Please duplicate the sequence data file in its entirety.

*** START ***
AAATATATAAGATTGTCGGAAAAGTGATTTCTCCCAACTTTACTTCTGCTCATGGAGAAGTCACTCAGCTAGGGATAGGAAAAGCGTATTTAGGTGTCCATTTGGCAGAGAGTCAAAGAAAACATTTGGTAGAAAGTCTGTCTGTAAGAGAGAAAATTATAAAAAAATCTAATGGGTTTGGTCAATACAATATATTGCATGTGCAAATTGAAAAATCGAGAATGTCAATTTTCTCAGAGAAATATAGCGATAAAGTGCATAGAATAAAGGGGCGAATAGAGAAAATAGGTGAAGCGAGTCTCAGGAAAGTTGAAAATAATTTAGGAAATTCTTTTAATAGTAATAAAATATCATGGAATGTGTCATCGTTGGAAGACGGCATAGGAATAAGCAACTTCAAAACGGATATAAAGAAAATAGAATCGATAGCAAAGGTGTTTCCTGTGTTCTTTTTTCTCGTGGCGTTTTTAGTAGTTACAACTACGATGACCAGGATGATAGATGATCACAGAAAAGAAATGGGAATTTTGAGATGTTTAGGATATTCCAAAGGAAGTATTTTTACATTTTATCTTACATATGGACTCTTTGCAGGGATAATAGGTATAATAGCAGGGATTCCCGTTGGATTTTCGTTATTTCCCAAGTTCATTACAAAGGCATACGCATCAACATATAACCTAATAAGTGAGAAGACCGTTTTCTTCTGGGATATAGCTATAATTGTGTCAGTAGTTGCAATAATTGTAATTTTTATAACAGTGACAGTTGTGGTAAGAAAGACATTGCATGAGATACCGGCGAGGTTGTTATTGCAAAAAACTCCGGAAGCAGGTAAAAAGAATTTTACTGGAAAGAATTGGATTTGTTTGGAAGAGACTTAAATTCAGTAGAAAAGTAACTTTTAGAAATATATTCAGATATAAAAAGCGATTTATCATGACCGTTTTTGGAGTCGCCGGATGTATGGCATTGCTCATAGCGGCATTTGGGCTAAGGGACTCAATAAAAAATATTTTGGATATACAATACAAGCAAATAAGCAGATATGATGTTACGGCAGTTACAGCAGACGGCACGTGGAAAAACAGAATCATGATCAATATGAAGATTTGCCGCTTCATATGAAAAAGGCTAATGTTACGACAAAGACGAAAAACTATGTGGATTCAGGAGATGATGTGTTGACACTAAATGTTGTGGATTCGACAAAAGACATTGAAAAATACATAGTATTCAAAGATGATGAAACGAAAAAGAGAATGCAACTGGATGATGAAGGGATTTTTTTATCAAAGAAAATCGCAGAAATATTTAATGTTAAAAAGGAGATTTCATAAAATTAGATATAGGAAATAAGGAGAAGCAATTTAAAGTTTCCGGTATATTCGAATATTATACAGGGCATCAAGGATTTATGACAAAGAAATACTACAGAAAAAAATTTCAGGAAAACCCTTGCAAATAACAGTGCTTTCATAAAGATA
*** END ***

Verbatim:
AAATATATAAGATTGTCGGAAAAGTGATTTCTCCCAACTTTACTTCTGCTCATGGAGAAGTCACTCAGCTAGGGATAGGAAAAGCGTATTTAGGTGTCCATTTGGCAGAGAGTCAAAGAAAACATTTGGTAGAAAGTCTGTCTGTAAGAGAGAAAATTATAAAAAAATCTAATGGGTTTGGTCAATACAATATATTGCATGTGCAAATTGAAAAATCGAGAATGTCAATTTTCTCAGAGAAATATAGCGATAAAGTGCATAGAATAAAGGGGCGAATAGAGAAAATAGGTGAAGCGAGTCTCAGGAAAGTTGAAAATAATTTAGGAAATTCTTTTAATAGTAATAAAATATCATGGAATGTGTCATCGTTGGAAGACGGCATAGGAATAAGCAACTTCAAAACGGATATAAAGAAAATAGAATCGATAGCAAAGGTGTTTCCTGTGTTCTTTTTTCTCGTGGCGTTTTTAGTAGTTACAACTACGATGACCAGGATGATAGATGATCACAGAAAAGAAATGGGAATTTTGAGATGTTTAGGATATTCCAAAGGAAGTATTTTTACATTTTATCTTACATATGGACTCTTTGCAGGGATAATAGGTATAATAGCAGGGATTCCCGTTGGATTTTCGTTATTTCCCAAGTTCATTACAAAGGCATACGCATCAACATATAACCTAATAAGTGAGAAGACCGTTTTCTTCTGGGATATAGCTATAATTGTGTCAGTAGTTGCAATAATTGTAATTTTTATAACAGTGACAGTTGTGGTAAGAAAGACATTGCATGAGATACCGGCGAGGTTGTTATTGCAAAAAACTCCGGAAGCAGGTAAAAAGAATTTTACTGGAAAGAATTGGATTTGTTTGGAAGAGACTTAAATTCAGTAGAAAAGTAACTTTTAGAAATATATTCAGATATAAAAAGCGATTTATCATGACCGTTTTTGGAGTCGCCGGATGTATGGCATTGCTCATAGCGGCATTTGGGCTAAGGGACTCAATAAAAAATATTTTGGATATACAATACAAGCAAATAAGCAGATATGATGTTACGGCAGTTACAGCAGACGGCACGTGGAAAAACAGAATCATGATCAATATGAAGATTTGCCGCTTCATATGAAAAAGGCTAATGTTACGACAAAGACGAAAAACTATGTGGATTCAGGAGATGATGTGTTGACACTAAATGTTGTGGATTCGACAAAAGACATTGAAAAATACATAGTATTCAAAGATGATGAAACGAAAAAGAGAATGCAACTGGATGATGAAGGGATTTTTTTATCAAAGAAAATCGCAGAAATATTTAATGTTAAAAAGGAGATTTCATAAAATTAGATATAGGAAATAAGGAGAAGCAATTTAAAGTTTCCGGTATATTCGAATATTATACAGGGCATCAAGGATTTATGACAAAGAAATACTACAGAAAAAAATTTCAGGAAAACCCTTGCAAATAACAGTGCTTTCATAAAGATA